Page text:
Friday, 8 July 2016

Celine dress




Hello folks! I'm currently in the midst of preparing to embark on a research trip to South East Asia next week. Packing in theory should have been fine - I've discussed before how the majority of my wardrobe consists of cotton summer dresses. However, recent illness combined with weight gain (all those kanelbullar and kardemummabullar in Stockholm) has led me to shy away from clothing that's too fitted around the waistline. This is a pretty big departure for me, since for 10 years I've been making clothes that hit the natural waistline, and anything low-rise has been a massive no-no. 



As usual, it took osmosis via social media and the online sewing community at large to convince me that a non-waisted look could be a good thing. Heather Lou has waxed lyrical about her Inari dresses over the last year; however, the cocoon-shaped silhouette that appealed to many others was actually the thing I disliked the most about the pattern. I knew that I wanted a loose shift dress with kimono sleeves and a curved hem, kind of like Named's Inari combined with Tilly's Bettine and also an  (unblogged) Victorian shirt that I made for my partner. I made the pattern myself by draping on the stand;  after a toile and a quick fitting, and I had my own pattern.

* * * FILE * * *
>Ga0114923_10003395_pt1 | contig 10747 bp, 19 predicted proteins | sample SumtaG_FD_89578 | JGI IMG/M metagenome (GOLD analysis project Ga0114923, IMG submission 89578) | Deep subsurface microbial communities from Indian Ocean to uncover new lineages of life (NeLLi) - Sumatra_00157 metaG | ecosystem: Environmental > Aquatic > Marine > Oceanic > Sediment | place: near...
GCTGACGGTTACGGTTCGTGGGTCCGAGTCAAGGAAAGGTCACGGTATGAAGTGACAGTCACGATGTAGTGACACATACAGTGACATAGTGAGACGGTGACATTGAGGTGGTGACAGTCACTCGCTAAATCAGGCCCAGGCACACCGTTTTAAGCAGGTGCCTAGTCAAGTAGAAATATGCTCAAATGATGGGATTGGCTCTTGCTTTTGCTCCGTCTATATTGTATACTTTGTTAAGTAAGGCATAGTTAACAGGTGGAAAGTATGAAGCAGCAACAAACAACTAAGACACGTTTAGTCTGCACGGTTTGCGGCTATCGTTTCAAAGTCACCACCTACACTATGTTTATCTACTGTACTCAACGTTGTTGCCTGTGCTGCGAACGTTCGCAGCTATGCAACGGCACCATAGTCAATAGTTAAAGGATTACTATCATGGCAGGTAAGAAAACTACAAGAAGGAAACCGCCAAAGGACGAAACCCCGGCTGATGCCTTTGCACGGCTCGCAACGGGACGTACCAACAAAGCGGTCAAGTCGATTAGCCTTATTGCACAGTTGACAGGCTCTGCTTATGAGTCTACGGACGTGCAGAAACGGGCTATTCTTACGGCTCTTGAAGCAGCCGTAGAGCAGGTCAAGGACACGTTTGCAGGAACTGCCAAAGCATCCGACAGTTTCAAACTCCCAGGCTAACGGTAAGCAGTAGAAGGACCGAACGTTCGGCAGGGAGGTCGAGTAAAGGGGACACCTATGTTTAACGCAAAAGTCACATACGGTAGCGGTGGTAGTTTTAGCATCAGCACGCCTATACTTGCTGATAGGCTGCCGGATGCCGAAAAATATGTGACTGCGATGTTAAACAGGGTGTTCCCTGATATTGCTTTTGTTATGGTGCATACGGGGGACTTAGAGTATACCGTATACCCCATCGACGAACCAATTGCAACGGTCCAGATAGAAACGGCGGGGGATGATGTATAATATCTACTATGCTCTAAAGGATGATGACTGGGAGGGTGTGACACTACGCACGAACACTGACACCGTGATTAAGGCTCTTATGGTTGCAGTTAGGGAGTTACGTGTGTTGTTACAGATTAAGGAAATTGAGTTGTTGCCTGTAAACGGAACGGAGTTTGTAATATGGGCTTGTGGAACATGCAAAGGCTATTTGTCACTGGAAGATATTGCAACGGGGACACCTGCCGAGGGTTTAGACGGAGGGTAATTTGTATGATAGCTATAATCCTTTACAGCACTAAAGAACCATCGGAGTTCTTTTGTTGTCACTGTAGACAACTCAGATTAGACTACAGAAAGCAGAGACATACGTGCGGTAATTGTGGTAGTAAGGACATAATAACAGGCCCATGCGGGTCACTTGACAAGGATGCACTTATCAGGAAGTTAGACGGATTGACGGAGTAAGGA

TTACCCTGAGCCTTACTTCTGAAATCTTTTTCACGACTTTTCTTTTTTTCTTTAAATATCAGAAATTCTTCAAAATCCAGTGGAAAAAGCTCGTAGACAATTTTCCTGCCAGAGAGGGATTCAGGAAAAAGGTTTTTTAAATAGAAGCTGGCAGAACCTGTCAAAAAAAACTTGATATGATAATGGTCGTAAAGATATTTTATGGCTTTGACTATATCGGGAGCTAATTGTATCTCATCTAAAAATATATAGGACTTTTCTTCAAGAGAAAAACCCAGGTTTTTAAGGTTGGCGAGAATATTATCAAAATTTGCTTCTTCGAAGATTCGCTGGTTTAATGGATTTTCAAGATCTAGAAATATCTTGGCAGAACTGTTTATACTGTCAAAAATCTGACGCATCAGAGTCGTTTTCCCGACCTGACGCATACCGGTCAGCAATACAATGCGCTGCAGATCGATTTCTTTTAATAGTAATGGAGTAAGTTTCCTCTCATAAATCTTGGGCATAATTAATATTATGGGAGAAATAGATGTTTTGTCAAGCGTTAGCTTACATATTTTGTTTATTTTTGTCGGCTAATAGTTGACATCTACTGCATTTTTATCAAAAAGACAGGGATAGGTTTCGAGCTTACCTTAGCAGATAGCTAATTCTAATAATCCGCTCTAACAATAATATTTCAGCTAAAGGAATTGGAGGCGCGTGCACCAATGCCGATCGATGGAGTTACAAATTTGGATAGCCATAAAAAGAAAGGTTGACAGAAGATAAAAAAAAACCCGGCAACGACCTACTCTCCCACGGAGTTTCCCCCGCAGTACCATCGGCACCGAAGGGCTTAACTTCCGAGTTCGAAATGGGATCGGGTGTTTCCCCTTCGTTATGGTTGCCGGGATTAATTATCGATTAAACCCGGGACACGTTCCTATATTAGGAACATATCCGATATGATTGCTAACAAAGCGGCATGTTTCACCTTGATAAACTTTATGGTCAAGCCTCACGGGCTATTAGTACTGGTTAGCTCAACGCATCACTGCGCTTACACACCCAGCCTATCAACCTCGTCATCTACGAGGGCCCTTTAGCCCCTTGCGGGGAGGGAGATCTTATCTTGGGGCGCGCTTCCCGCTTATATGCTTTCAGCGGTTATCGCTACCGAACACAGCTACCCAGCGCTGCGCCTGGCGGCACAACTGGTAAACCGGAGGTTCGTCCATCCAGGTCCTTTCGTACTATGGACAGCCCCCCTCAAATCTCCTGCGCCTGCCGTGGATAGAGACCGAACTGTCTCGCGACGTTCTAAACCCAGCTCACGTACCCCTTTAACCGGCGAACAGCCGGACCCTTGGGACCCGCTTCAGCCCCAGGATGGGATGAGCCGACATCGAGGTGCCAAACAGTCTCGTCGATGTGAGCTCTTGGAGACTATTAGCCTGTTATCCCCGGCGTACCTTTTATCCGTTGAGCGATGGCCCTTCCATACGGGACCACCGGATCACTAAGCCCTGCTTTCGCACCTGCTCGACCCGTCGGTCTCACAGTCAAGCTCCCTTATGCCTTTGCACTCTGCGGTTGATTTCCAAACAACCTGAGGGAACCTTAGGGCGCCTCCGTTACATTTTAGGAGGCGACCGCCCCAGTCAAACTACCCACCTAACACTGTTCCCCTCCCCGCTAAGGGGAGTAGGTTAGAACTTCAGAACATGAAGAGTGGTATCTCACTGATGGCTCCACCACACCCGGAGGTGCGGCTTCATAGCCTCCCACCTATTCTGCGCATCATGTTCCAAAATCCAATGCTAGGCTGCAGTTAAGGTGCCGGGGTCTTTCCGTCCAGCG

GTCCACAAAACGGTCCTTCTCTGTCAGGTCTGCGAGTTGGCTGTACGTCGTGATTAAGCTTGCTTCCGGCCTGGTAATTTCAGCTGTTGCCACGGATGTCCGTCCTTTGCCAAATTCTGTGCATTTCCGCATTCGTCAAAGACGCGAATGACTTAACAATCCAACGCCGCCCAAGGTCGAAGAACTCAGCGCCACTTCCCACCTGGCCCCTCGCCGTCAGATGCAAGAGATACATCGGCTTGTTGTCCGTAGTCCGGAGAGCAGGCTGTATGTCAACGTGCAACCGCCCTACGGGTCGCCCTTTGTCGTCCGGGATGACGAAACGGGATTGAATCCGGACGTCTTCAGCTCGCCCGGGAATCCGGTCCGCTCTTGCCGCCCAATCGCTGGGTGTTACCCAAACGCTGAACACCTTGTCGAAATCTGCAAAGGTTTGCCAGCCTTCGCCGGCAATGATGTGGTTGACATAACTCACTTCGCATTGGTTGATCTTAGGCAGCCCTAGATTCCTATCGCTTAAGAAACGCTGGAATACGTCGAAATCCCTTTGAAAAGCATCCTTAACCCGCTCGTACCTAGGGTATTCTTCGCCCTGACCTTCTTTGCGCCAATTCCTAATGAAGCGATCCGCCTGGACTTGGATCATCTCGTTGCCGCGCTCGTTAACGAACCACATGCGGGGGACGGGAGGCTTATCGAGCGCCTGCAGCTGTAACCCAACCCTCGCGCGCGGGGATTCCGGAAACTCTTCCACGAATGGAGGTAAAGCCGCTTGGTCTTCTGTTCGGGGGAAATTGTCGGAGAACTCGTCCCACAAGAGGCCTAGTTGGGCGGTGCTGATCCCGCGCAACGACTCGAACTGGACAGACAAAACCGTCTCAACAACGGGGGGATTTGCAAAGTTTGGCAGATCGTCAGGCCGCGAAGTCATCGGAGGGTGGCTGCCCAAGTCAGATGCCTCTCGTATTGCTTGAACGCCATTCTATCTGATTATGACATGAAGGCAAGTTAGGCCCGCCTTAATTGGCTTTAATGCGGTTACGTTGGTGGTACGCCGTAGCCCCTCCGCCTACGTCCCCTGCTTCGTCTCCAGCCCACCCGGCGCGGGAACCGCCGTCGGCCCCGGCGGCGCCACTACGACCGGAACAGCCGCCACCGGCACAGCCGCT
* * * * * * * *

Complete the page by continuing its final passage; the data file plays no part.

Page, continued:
This dress at first appears to be a massively different from my usual style: above the knee, no waist, and rather contemporary. Sculpturally-cut, loose clothing is fashionable in a fairly mainstream way right now, but designers have been experimenting with extra-corporeal silhouettes since the 1960s. The dark chocolate and duck egg blue colours of the resist-dyed fabric are very me, and the dress does seem suitably avant-garde. I love that somehow this dress is just as suitable for daywear as night wear. I wore it to university, to an exhibition, then danced to garage till 3.30am at a party. 




I love how easy the dress is. It pulls on over the head, no fastenings to deal with. It's French seamed inside, clean and simple. The neckline is finished by a facing, the hem is contrast blue bias binding, and the sleeves are cuffed. Everything is from my stash. Being able to pull on one garment and be dressed is a great feeling, and when I get a chance I'll knock a few more up in different fabrics.



I wore it to my friend Céline's grad show, so I'm calling it the Celine dress.

Project details:
Celine dress
Pattern:
my own
Fabric: wax resist dyed cotton from my stash
Notions: bias binding, thread from my stash
Cost: £0

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